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NEWS
December 16, 2011 | ASSOCIATED PRESS
BAGHDAD - There was no "Mission Accomplished" banner. No victory parade down the center of this capital scarred by nearly nine years of war. No crowds of cheering Iraqis grateful for liberation from Saddam Hussein. It took the U.S. military just 45 minutes yesterday to declare an end to its war in Iraq with a businesslike closing ceremony behind concrete blast walls in a fortified compound at Baghdad International Airport. The flag used by U.S. forces in Iraq was lowered and boxed up. On the chairs - nearly empty of Iraqis - were tags that listed not only the name of the assigned VIP, but the bunker to rush to in case of an attack.
NEWS
December 6, 2011
Bombings kill Iraqi pilgrims BAGHDAD - A series of powerful explosions ripped through processions of pilgrims celebrating a major Shiite Muslim religious holiday Monday, threatening to inflame sectarian tensions as U.S. troops streamed out of the country ahead of a Dec. 31 deadline. Nearly two dozen Iraqis were killed and more than 75 wounded in at least seven attacks on pilgrims headed to or from the Shiite holy city of Karbala in southern Iraq. The processions are attacked almost every year during Ashura, which commemorates the death of the Prophet Muhammad's grandson, Imam Hussein.
NEWS
November 16, 2011 | By Donna Cassata and Lolita C. Baldor, Associated Press
WASHINGTON - Defense Secretary Leon Panetta on Tuesday defended President Obama's decision to withdraw U.S. troops from Iraq in seven weeks, but he left open the possibility for continued negotiations with Baghdad over a force presence there. In heated exchanges with Republicans on the Senate Armed Services Committee, Panetta insisted that the administration had no choice in fulfilling the agreement reached by Obama's predecessor, Republican George W. Bush, to pull out troops by year's end. Negotiations for a small, residual force failed over Iraq's refusal to grant legal immunity to U.S. forces.
NEWS
October 28, 2011 | By Sameer N. Yacoub, Associated Press
BAGHDAD - A twin bombing killed 18 people Thursday in a Shiite neighborhood in Baghdad - the deadliest attack to rock Iraq since President Obama declared the full withdrawal of U.S. forces at the end of the year. Two police officials said the first explosion, at a music store shortly after 7 p.m. local time, killed two people. The second bomb struck four minutes later, as rescue workers and others rushed to the scene, the officials said. There was no immediate claim of responsibility.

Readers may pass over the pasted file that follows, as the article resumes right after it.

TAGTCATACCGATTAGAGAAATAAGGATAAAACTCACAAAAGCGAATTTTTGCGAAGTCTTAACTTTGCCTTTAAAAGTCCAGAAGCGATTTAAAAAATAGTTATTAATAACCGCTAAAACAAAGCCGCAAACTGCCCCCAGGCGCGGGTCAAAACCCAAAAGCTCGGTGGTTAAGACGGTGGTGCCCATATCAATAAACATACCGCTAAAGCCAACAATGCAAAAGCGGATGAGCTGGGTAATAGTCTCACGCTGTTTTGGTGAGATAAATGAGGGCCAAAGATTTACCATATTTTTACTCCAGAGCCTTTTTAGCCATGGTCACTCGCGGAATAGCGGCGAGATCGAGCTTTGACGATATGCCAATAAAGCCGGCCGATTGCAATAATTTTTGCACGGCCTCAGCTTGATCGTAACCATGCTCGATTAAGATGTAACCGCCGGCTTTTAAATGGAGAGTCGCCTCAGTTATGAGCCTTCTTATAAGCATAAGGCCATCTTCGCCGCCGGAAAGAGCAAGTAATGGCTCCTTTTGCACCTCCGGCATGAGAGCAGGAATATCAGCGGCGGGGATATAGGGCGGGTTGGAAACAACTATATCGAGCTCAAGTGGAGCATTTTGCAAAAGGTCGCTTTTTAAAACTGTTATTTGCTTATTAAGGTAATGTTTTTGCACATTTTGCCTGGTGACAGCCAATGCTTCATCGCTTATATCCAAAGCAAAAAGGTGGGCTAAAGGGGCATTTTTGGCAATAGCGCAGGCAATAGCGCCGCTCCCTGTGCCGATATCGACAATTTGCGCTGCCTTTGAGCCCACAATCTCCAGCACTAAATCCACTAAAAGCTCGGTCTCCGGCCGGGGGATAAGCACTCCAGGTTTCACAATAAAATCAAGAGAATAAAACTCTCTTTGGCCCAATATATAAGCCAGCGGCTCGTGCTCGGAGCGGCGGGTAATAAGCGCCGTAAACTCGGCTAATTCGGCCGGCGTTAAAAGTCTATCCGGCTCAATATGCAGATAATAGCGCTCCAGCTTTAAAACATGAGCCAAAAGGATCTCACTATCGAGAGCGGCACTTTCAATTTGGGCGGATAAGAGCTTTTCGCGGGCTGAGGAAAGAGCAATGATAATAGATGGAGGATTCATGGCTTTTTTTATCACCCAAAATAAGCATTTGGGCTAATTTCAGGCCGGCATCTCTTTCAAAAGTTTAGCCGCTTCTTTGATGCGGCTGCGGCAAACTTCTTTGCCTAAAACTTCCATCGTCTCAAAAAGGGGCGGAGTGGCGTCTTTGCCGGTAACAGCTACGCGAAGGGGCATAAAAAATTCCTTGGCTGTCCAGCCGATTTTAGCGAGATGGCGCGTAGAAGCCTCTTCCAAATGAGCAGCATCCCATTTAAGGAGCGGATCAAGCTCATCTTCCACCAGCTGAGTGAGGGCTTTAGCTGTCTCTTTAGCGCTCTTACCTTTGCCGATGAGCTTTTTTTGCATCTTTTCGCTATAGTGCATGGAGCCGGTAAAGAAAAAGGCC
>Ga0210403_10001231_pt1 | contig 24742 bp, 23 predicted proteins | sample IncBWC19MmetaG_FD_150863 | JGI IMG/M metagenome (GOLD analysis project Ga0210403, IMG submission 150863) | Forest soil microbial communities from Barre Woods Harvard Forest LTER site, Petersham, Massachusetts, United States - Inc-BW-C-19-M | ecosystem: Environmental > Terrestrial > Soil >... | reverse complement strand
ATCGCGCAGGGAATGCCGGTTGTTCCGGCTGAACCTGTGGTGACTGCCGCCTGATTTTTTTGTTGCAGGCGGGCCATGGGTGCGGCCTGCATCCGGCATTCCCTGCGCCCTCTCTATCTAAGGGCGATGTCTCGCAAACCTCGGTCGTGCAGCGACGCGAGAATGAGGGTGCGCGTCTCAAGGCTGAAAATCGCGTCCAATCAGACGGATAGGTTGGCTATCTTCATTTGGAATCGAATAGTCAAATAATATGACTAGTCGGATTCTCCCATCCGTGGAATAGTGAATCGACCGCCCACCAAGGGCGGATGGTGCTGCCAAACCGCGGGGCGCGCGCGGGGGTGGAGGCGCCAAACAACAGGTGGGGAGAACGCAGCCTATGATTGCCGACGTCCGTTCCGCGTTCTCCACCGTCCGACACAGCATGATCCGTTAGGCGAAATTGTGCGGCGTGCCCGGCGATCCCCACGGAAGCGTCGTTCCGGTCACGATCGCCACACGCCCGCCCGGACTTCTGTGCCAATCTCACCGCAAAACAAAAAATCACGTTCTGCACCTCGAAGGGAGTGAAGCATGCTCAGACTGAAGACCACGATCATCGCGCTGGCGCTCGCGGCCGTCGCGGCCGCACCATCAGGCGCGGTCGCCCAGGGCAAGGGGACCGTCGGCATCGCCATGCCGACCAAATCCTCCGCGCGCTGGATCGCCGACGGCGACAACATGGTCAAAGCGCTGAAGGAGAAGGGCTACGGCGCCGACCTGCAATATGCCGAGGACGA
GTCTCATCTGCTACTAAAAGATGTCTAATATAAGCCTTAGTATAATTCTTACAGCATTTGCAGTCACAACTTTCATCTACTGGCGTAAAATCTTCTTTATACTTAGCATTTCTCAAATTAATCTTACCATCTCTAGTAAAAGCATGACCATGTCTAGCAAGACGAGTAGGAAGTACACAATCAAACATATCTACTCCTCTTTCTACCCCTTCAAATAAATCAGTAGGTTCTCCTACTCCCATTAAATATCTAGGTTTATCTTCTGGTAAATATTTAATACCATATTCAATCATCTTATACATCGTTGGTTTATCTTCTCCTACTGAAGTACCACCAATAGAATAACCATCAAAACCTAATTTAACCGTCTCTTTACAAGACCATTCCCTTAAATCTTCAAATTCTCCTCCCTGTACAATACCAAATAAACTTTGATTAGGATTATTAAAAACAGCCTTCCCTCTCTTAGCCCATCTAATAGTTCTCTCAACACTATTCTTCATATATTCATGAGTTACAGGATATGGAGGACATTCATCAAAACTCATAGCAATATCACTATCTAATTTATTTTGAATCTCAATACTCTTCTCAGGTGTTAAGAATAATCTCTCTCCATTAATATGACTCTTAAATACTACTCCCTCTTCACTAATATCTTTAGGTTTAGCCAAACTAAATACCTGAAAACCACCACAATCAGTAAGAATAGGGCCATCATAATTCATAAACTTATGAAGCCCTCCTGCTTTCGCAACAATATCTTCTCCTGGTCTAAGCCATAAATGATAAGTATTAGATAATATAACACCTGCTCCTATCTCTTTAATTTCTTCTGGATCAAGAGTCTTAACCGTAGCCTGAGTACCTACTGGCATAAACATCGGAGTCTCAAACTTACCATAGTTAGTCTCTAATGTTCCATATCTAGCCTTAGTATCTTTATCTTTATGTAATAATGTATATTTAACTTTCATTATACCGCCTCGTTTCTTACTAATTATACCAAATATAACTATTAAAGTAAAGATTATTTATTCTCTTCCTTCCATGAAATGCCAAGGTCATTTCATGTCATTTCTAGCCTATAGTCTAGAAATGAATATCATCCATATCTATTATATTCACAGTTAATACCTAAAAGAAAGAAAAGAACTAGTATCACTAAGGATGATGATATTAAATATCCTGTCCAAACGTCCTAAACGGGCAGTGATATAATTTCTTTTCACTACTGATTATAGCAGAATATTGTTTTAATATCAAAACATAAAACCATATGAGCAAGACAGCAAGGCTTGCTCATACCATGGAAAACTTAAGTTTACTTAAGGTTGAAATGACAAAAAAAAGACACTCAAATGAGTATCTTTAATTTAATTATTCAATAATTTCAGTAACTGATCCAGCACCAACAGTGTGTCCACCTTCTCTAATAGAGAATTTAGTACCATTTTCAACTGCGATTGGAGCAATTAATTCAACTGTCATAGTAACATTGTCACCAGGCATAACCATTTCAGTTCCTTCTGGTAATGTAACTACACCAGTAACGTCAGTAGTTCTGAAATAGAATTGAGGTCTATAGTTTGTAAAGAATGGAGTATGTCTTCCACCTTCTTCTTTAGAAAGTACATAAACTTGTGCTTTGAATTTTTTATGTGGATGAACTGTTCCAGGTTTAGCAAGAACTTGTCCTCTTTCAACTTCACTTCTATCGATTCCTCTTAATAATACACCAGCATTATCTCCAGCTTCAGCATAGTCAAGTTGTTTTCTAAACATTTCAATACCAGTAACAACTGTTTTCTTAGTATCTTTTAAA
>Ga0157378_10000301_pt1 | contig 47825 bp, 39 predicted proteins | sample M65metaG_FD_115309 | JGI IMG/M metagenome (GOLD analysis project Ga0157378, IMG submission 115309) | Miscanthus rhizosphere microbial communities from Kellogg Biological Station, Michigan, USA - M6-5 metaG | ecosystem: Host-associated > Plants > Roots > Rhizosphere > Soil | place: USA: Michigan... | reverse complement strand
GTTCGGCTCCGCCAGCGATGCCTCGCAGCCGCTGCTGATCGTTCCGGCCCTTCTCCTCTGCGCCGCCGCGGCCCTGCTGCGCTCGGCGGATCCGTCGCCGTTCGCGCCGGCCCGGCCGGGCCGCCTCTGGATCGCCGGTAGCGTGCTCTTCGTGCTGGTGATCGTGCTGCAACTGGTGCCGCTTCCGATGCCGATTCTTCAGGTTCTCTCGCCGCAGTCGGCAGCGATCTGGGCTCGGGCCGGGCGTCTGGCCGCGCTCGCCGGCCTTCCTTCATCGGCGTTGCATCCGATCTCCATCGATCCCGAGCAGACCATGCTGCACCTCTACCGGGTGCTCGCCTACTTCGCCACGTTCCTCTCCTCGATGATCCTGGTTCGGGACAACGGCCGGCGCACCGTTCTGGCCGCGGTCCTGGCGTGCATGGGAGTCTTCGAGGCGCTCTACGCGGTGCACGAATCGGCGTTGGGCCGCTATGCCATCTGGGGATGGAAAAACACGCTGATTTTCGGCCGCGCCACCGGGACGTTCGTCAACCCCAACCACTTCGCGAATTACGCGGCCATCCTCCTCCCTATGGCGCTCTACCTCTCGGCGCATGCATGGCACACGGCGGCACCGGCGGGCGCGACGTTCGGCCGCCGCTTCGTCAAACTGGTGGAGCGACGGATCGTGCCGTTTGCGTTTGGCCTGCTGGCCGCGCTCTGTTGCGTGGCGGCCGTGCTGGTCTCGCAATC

NEWS
August 26, 2011 | By Saad Abdul-Kadir, Associated Press
BAGHDAD - Bombs killed at least 15 people Thursday in Iraq, including eight police officers and a soldier, in the latest strike against Iraqi security forces as U.S. troops prepare to leave. Gunmen attacked a police station Thursday in Karmah, 50 miles west of Baghdad. After exchanging gunfire with the policemen, the gunmen withdrew and a car bomb exploded near the police station, killing five police officers, officials said. About 30 minutes later, a parked car bomb exploded near a police checkpoint in a village outside Fallujah, 40 miles west of Baghdad.
NEWS
April 8, 2011 | By Robert Burns, Associated Press
BAGHDAD - Even with the burdens of combat in Afghanistan and unrest in parts of the Arab world, the United States would keep troops in Iraq beyond the agreed-upon end of 2011 if the Iraqi government asked for extra help, Defense Secretary Robert M. Gates said Thursday. His comments gave weight to an idea that is politically sensitive in both nations and that Iraq officially rejects. During what he said would probably be his final visit to Iraq as Pentagon chief, Gates urged the fractious Iraqi government to decide "pretty quickly" whether it wants to extend the U.S. presence beyond Dec. 31 to enable continued training of Iraqi security forces.
NEWS
September 15, 2010 | By Shashank Bengali, McClatchy Newspapers
BAGHDAD - Iraq might be running a budget surplus, but that doesn't mean it should spend it, U.S. officials said Tuesday, arguing that the Iraqi government's finances are too fragile for it to pay a greater share of its security costs. The Obama administration commented in response to a new U.S. government study that found that Iraq had a surplus of $52.1 billion at the end of 2009, including $11.8 billion available to be spent. The study by the Government Accountability Office, the investigative arm of Congress, provided ammunition to lawmakers who have argued that the United States should not run up its own budget deficit to bankroll the Pentagon's military training mission in Iraq.
SPORTS
May 18, 2010 | Daily News Wire Services
German captain Michael Ballack will miss the World Cup because of torn ligaments in his right ankle, a serious blow to the three-time champions less than a month before the tournament. The 33-year-old Chelsea midfielder was hurt during his club's 1-0 FA Cup final victory over Portsmouth on Saturday. Ballack's ankle is in a cast, and the German soccer federation said yesterday he won't be able to train for at least 8 weeks. A full recovery is expected. The injury probably robs Ballack, Germany's three-time player of the year, of his final chance to win the World Cup. Noteworthy Iraqi security forces have detained an al-Qaida militant suspected of planning an attack targeting the World Cup, an official said.
NEWS
July 1, 2009
The withdrawal of U.S. troops from Iraq's cities yesterday was the beginning of an end scheduled to be completed by 2012, when all American forces must leave that country. It's hard to see that happening now, with the situation tenuous; four U.S. soldiers were killed Monday, and at least 24 Iraqis died in a car bombing yesterday. But it will have to get a lot worse to alter the timeline for withdrawal. The American public is ready to quit Iraq, and Iraqi Prime Minister Nouri al-Maliki wants to prove he's his own man before facing an election.